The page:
- Has the federal government played any role, whether advisory or otherwise, in the development of these cybersecurity practices?
- What are your concerns, if any, with a voluntary program that enables the federal government and the private sector to develop, in coordination, best cybersecurity practices for companies to adopt as they so choose, as outlined in the Cybersecurity Act of 2012?
- What are your concerns, if any, with the federal government conducting risk assessments, in coordination with the private sector, to best understand where our nation’s cyber vulnerabilities are, as outlined in the Cybersecurity Act of 2012?
- What are your concerns, if any, with the federal government determining, in coordination with the private sector, the country’s most critical cyber infrastructure, as outlined in the Cybersecurity Act of 2012?
All companies should understand that these actions by Senator Rockefeller and other legislative and regulatory events show that cybersecurity legislation and regulation is probably imminent. Senator Rockefeller is on the front lines of this effort, but many influential business and government leaders are concerned about the potential negative effects and the economic and privacy risks associated with cybersecurity and cyber intrusions. There is also considerable concern among government and military leaders regarding the potential negative effects of cyberterrorism. All of the factors read together demonstrate that cybersecurity legislation and regulation is probably coming. Resistance to mandated cybersecurity requirements remains strong among certain areas of the business community, however, and it is difficult to predict the full effect or timing of such legislation if it is implemented.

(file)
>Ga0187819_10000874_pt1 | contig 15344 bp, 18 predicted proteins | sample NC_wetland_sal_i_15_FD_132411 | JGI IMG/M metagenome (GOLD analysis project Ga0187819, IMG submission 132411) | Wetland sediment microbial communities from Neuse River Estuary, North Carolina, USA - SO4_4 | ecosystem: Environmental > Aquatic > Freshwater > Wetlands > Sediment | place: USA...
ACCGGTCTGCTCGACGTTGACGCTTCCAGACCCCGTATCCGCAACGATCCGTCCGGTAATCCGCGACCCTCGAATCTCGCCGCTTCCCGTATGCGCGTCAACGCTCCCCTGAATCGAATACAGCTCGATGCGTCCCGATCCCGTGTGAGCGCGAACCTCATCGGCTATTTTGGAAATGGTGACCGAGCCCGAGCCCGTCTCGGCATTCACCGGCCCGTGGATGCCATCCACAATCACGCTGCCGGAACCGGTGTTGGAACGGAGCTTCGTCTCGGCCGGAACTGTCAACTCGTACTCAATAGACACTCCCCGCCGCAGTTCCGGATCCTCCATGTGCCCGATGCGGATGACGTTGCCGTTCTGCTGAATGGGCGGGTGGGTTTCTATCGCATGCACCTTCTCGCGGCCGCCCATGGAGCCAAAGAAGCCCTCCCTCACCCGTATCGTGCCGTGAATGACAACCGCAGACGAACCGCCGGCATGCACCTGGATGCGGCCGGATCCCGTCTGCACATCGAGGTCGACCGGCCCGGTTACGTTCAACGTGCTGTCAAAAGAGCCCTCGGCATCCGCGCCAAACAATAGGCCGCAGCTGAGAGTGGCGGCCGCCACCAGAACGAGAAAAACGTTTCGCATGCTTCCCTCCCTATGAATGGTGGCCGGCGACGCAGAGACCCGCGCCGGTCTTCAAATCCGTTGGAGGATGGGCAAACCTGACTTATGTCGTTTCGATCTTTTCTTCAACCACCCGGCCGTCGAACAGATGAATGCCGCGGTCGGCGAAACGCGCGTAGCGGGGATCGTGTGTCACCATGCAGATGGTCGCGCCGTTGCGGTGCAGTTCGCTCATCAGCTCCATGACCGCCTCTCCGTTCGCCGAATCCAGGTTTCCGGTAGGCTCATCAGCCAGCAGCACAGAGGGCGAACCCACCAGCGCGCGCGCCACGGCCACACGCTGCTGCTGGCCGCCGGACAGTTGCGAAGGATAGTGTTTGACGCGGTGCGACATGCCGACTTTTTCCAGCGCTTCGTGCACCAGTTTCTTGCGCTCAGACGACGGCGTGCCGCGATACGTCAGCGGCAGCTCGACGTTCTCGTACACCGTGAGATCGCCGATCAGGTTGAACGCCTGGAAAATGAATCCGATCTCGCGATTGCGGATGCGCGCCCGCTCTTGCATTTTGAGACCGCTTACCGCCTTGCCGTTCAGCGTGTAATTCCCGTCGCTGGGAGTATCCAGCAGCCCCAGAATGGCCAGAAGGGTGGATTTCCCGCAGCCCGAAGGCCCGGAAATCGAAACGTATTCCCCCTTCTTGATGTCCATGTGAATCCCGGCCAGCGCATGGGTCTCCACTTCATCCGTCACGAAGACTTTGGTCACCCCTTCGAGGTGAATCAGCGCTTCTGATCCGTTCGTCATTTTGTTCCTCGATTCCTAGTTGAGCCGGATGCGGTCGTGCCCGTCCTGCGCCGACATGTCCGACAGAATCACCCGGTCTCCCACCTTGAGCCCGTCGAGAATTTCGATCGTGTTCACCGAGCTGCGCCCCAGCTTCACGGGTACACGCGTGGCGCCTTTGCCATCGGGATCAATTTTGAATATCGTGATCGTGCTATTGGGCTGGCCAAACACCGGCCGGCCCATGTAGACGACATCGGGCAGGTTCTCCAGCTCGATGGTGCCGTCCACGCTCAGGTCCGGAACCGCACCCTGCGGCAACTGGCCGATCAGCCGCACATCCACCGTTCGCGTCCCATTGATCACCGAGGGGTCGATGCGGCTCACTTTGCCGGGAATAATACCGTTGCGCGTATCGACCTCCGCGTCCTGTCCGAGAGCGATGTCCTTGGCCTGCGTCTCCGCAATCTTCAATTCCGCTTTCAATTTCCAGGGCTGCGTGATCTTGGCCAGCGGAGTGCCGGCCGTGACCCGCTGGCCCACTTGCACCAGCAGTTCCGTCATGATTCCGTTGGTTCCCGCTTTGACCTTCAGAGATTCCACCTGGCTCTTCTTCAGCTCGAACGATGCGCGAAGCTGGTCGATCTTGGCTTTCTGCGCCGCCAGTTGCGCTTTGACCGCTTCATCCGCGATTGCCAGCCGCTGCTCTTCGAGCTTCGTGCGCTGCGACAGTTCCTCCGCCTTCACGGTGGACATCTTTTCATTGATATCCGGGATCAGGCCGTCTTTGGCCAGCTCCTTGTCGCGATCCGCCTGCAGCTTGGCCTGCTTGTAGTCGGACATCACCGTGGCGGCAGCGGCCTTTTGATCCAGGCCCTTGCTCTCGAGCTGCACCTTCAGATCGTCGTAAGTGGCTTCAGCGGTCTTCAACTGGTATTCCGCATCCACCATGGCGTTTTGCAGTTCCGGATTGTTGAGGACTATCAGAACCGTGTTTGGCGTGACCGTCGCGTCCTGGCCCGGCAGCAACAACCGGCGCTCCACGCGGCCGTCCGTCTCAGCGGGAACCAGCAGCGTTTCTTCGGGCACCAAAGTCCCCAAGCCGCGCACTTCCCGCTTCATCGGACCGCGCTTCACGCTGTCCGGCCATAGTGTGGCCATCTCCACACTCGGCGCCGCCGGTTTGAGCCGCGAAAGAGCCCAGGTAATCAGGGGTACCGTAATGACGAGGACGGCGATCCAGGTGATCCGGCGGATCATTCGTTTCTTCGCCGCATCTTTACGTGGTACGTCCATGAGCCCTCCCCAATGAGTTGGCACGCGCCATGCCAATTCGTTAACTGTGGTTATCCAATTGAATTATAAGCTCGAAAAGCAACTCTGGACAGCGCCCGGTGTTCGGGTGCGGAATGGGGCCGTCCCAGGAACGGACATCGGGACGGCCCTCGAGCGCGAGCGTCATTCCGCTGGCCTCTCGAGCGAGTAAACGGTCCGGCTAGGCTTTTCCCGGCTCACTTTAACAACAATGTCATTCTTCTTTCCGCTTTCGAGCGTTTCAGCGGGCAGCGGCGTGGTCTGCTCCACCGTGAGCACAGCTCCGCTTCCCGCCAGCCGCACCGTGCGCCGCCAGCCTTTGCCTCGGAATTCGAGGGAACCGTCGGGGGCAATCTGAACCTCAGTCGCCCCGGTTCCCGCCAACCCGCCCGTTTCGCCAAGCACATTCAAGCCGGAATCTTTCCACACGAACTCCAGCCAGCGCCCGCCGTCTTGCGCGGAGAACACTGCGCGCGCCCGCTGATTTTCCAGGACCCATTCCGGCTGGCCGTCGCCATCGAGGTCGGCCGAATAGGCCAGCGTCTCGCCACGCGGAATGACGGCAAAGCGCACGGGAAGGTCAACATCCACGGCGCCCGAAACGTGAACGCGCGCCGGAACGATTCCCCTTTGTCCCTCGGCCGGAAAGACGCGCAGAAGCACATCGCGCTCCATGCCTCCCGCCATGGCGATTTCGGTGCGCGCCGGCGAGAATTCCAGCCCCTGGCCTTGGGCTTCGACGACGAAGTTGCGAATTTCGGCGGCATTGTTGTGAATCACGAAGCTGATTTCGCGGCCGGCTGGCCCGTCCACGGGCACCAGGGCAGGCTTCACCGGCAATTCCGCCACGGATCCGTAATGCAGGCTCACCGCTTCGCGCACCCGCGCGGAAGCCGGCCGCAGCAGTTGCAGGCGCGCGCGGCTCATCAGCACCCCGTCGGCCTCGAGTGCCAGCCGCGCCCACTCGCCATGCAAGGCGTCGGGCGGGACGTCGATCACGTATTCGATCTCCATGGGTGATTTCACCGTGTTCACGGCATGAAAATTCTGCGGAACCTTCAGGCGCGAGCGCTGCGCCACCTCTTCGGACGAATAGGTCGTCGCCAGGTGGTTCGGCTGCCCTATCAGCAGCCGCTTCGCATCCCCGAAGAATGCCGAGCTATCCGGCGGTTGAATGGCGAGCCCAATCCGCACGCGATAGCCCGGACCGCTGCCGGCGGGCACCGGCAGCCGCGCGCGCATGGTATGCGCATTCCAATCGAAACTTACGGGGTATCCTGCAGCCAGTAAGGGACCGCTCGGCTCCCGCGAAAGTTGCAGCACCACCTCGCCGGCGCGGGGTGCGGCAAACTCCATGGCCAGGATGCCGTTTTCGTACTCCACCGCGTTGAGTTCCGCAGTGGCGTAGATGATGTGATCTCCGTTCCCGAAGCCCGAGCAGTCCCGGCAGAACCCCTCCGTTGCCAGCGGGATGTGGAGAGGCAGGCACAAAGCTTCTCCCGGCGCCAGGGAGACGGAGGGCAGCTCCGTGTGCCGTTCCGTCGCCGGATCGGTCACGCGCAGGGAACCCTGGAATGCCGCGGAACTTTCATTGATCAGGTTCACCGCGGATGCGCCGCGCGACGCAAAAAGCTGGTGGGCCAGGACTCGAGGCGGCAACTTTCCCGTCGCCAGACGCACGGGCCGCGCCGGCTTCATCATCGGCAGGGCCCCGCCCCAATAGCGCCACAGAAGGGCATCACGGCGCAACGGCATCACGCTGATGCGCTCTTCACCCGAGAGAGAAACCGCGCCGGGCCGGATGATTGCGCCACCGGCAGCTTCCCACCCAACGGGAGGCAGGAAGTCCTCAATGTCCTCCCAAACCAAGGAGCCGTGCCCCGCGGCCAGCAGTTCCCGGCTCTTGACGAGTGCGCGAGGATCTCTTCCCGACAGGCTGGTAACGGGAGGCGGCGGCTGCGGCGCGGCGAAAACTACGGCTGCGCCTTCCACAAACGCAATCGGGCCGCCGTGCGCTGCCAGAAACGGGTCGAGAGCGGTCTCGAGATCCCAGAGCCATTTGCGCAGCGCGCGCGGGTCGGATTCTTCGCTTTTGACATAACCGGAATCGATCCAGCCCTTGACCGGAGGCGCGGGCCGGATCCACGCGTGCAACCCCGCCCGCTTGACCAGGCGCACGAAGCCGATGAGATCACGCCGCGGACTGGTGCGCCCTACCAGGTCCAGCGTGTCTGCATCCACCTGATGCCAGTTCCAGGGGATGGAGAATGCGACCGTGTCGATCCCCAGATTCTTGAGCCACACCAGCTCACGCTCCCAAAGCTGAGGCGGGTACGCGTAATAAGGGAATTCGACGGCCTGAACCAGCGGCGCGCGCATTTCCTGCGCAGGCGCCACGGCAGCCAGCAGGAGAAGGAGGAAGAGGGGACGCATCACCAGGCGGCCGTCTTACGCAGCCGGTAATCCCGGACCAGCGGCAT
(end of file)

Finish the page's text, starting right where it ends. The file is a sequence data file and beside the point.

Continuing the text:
Public companies should take this coming legislation and regulation to heart, as I believe that the SEC will mandate cybersecurity disclosure in some form soon in conjunction with the movement in the legislative and regulatory areas. At least one commentator has expressed the view that certain mandated disclosure of the status of each public company’s cybersecurity programs and measures (rather than mandating the nature of the programs and measures themselves) is a more effective way to cause public companies to enact effective cybersecurity protection. In any case, it appears that the confluence of all of these items will mean some form of mandated public company disclosure of cybersecurity items soon.
For now, public companies should carefully review the Release and the SEC’s recent actions in the area of the disclosure of cybersecurity measures and cyber incidents to obtain guidance on what these new disclosure obligations may require when they arise. My prior blogs (referenced above) provide information on these items. Other materials such as Senator Rockefeller’s letter will also be helpful in defining the relevant areas of concern. This should help public companies to identify and fix potential problem areas and to comply with disclosure obligations in the cybersecurity area as they develop. Companies should ensure that their advisors in this area have both securities law and technology law expertise.